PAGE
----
The characters in “A Dangerous Method” talk, listen, discuss, disagree, and argue during the most of its running time, and they are very serious about what they deal with. The movie is surely a talky period drama, but it is not as ponderous as you think, and it is a intriguing and intellectual drama about the early age of psychoanalysis represented by the two influential pioneers of the field – and the woman who happened to be academically associated with both of them.
The story opens with one unstable patient being sent to the mental institution in Switzerland in 1904. Her name is Sabrina Spielrein(Keira Knightley), and her extreme behaviors apparently show that she is suffering from the severe case of hysteria. Dr. Carl Jung(Michael Fassbender) takes an interest in her, and he thinks her case can be a good subject of the clinical study for supporting the theory recently proposed by Dr. Sigmund Freud(Viggo Mortensen),
What we see through Jung’s trial is the interesting presentation of basic psychoanalytic methods in early stages, which is essentially not so different from what the analysts of our era do. While they are alone in the room, he lets Spielrein talk about her past experience, and he attentively listens to her while sitting behind her. They also have some privation conversation while she is relatively relaxed and comfortable.
Regardless of how you think about psychoanalysis or how much it has been helpful to the scientific understanding of the human mind, it certainly helps talk more openly about the inner problems inside us. Jung’s trial is very successful; he discovers the Freudian origin of Spielrein’s hysteria, and then Spielrein gets recovered enough to start studying, ironically, psychoanalysis in the college for getting her doctoral degree.
And, through this success, Jung gets acquainted with Freud. As the first pioneer of his field, Freud regards Jung as the heir apparent to his psychoanalytic theory, but, though he enjoys the lengthy conversation about the interpretation of dreams with the man he admires, Jung has a different idea about how their field should be developed, so, as some of you know, they are bound to conflict with each other. Jung start to advocate the mythicism as the tool for exploring their undiscovered country, which Freud stubbornly rejects it as nonsense.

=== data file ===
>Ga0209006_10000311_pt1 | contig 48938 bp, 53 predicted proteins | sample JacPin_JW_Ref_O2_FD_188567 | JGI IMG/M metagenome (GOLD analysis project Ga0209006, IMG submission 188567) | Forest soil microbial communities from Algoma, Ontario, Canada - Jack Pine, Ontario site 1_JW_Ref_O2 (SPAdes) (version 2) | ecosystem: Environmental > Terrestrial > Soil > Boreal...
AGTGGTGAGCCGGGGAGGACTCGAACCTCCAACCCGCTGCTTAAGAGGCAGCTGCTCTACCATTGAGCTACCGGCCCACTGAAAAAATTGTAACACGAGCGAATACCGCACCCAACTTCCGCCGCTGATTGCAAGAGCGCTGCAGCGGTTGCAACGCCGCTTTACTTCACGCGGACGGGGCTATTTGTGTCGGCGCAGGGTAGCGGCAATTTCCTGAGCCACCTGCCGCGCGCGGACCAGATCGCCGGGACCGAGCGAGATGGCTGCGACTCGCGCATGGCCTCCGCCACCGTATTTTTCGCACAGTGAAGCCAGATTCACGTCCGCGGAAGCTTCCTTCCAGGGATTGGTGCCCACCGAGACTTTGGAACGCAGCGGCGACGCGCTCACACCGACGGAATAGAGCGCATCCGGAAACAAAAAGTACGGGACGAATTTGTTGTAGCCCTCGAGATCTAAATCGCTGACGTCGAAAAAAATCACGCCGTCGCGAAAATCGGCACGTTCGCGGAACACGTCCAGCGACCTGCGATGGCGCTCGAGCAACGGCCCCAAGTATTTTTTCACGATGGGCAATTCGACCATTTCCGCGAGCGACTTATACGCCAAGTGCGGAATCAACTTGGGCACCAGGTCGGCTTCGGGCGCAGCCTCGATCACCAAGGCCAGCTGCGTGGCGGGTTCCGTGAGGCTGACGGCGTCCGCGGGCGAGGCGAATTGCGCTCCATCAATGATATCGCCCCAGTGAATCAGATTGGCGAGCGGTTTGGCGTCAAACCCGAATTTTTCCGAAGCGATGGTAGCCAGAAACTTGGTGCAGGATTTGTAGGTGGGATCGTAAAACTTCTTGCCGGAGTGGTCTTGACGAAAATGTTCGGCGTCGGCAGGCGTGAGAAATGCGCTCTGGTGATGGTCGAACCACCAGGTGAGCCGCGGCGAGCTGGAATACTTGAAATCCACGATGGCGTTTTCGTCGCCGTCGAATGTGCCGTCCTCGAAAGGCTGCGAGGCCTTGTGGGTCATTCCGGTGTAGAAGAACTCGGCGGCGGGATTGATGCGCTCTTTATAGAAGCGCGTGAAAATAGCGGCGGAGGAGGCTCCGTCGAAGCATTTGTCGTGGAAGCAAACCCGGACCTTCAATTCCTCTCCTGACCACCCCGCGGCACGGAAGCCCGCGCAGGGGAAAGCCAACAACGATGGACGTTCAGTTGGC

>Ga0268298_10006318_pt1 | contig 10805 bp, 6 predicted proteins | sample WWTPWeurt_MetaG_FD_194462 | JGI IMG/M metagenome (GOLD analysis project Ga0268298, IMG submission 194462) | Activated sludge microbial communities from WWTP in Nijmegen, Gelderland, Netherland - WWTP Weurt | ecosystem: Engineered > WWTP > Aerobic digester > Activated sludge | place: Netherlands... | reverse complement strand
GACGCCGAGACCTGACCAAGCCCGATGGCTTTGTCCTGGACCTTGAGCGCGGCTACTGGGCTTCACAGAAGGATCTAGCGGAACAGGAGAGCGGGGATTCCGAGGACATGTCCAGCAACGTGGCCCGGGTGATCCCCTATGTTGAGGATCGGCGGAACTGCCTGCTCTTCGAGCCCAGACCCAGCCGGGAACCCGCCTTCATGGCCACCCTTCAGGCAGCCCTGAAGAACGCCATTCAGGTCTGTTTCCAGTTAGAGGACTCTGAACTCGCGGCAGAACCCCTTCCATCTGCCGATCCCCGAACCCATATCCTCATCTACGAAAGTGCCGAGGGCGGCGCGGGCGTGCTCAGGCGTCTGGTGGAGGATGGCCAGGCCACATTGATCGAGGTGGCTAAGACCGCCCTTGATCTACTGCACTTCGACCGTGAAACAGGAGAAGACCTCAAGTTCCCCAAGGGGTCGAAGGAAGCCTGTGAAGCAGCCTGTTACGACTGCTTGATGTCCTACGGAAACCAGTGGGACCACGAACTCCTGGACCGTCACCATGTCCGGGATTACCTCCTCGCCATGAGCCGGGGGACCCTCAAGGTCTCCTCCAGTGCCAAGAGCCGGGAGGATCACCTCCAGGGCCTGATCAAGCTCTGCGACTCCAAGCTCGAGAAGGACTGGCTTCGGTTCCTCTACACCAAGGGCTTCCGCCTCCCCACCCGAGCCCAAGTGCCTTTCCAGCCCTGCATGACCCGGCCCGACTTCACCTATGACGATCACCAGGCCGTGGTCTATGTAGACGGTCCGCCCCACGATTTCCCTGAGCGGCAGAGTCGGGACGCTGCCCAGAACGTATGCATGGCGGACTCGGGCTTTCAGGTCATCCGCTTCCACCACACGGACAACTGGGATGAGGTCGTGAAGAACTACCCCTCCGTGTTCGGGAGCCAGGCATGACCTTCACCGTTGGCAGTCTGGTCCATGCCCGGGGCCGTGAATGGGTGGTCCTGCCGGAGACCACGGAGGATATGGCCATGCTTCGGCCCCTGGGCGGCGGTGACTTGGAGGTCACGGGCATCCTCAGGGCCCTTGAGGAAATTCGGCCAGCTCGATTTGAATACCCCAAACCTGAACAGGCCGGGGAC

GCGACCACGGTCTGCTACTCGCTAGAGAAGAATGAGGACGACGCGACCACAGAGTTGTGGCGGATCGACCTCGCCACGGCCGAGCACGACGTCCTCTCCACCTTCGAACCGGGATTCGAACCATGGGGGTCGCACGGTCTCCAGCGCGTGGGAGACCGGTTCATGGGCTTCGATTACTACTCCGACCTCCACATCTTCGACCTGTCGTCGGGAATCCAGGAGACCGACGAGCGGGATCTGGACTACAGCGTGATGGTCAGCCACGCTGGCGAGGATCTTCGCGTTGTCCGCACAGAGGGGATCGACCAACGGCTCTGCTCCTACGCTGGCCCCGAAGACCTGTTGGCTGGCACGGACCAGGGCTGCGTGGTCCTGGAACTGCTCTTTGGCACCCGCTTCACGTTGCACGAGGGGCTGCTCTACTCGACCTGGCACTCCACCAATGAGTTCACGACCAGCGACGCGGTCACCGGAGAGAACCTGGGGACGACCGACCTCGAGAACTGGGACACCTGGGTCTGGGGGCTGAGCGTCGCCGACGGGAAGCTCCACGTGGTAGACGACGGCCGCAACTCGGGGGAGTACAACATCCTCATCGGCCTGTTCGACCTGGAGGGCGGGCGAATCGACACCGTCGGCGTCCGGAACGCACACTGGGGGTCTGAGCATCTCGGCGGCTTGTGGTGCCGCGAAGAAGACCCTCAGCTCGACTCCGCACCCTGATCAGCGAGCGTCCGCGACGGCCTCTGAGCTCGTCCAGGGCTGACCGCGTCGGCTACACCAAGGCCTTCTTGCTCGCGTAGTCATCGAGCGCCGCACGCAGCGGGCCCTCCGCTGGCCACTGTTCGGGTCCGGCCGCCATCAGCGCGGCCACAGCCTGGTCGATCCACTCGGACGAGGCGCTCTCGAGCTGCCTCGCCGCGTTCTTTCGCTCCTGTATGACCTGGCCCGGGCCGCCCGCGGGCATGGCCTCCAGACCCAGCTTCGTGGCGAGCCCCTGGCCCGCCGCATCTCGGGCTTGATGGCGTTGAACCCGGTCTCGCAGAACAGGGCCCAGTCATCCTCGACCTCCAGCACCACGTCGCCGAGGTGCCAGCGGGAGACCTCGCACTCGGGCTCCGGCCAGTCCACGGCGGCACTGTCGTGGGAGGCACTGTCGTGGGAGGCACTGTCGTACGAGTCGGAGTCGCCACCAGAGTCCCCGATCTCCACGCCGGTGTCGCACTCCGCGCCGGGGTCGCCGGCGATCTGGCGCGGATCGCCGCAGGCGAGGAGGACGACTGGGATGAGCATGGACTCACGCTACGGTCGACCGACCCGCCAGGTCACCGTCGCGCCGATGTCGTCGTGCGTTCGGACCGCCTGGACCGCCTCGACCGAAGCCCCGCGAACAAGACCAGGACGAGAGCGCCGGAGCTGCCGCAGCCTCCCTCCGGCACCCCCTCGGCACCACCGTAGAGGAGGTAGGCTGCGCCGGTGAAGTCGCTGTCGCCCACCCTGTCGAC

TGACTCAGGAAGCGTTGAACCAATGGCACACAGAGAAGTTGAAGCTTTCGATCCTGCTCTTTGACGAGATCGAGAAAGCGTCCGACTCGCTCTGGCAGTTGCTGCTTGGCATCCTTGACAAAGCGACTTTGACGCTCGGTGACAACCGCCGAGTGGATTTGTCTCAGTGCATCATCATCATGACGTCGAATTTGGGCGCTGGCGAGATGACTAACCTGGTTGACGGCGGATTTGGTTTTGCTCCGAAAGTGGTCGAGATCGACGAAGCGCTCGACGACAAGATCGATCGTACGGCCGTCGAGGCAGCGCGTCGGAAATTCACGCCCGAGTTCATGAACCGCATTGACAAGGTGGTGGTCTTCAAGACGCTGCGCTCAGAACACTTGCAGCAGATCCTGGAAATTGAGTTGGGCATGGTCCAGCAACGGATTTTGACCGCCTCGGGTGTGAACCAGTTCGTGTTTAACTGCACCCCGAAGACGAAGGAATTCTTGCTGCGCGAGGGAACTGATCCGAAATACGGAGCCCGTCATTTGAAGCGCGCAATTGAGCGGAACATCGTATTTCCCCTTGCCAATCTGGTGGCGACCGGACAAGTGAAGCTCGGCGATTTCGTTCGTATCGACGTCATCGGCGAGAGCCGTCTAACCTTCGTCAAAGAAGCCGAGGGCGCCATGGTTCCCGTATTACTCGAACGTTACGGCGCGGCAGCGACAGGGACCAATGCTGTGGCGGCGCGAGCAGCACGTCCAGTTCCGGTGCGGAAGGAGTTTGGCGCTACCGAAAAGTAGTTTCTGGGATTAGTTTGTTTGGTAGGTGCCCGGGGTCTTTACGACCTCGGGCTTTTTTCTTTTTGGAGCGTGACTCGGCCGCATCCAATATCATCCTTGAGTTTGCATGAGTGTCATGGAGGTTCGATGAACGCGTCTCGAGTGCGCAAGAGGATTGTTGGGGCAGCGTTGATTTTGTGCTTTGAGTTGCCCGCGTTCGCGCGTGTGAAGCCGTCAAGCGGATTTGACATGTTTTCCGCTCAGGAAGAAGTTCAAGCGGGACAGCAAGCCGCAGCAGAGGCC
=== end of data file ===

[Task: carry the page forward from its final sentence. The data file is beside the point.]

The situation gets more complicated when the intimate but inappropriate relationship between Spielrein and Jung(he’s a married man, by the way) gets overlapped with the strained academic relationship between Jung and Freud. Though this triangle is not as kinky as you might think, the director David Cronenberg’s cool, analytic approach to the story makes their interactions, which mostly consist of lots of conversations and discussions, fascinating to observe. I am just vaguely familiar with their metaphysical knowledge and theories, but I kept listening to what they say with the constant amount of fascination. The movie is based on Christopher Hampton’s play “The Talking Cure”, which is based on John Kerr’s nonfiction book “A Most Dangerous Method”, and Hampton, who adapted his play for the movie, provides the conversations compelling enough to hold our interest to his episodic plot. After all, the characters in the film are professionals; they know what they are talking about, and they really talk about something while using familiar terms like ‘libido’.